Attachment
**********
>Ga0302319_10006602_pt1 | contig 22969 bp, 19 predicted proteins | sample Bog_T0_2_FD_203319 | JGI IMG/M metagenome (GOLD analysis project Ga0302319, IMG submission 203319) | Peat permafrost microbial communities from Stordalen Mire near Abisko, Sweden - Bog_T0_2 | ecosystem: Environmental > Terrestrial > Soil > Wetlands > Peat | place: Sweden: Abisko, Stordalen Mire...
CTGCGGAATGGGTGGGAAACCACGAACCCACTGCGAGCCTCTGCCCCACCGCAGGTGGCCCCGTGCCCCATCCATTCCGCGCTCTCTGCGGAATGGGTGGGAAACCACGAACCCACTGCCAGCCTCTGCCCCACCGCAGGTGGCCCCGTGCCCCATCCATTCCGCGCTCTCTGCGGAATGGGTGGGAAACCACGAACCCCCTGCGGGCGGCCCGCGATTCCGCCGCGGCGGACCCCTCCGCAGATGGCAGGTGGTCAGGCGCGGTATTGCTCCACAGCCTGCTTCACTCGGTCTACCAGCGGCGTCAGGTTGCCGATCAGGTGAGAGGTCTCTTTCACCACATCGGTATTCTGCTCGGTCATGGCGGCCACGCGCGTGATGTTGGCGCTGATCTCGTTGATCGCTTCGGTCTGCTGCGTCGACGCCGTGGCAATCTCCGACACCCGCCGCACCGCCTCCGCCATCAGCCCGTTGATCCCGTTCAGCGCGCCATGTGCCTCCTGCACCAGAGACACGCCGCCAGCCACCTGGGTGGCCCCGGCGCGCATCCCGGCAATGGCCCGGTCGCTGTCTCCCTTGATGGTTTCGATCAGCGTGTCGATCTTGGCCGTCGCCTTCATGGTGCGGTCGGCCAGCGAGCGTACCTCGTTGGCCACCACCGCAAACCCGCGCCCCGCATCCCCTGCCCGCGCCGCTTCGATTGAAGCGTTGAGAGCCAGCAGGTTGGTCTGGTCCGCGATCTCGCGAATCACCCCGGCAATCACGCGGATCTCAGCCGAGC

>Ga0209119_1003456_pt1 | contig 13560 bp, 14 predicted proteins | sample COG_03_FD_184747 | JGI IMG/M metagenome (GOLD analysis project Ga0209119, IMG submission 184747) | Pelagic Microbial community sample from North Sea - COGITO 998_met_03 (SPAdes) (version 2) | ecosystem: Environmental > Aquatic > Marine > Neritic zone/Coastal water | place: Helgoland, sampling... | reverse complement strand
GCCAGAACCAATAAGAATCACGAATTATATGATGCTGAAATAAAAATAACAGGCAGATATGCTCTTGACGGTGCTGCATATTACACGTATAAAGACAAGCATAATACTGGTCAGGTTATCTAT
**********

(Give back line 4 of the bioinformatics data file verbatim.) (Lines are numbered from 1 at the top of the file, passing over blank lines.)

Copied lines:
GCCAGAACCAATAAGAATCACGAATTATATGATGCTGAAATAAAAATAACAGGCAGATATGCTCTTGACGGTGCTGCATATTACACGTATAAAGACAAGCATAATACTGGTCAGGTTATCTAT